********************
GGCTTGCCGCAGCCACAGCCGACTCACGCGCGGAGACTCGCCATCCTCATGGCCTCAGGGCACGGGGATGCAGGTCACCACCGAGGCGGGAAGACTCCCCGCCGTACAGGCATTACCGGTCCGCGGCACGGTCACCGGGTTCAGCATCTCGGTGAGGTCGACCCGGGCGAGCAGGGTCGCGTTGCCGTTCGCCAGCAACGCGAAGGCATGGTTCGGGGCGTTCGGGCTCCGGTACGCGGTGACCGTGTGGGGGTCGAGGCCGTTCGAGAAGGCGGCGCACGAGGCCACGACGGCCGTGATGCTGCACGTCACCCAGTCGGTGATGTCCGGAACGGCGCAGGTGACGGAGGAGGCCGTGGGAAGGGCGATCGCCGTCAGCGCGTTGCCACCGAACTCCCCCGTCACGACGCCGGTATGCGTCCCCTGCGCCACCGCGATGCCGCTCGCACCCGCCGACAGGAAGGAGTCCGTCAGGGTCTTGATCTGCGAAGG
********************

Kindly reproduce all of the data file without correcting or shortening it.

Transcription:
GGCTTGCCGCAGCCACAGCCGACTCACGCGCGGAGACTCGCCATCCTCATGGCCTCAGGGCACGGGGATGCAGGTCACCACCGAGGCGGGAAGACTCCCCGCCGTACAGGCATTACCGGTCCGCGGCACGGTCACCGGGTTCAGCATCTCGGTGAGGTCGACCCGGGCGAGCAGGGTCGCGTTGCCGTTCGCCAGCAACGCGAAGGCATGGTTCGGGGCGTTCGGGCTCCGGTACGCGGTGACCGTGTGGGGGTCGAGGCCGTTCGAGAAGGCGGCGCACGAGGCCACGACGGCCGTGATGCTGCACGTCACCCAGTCGGTGATGTCCGGAACGGCGCAGGTGACGGAGGAGGCCGTGGGAAGGGCGATCGCCGTCAGCGCGTTGCCACCGAACTCCCCCGTCACGACGCCGGTATGCGTCCCCTGCGCCACCGCGATGCCGCTCGCACCCGCCGACAGGAAGGAGTCCGTCAGGGTCTTGATCTGCGAAGG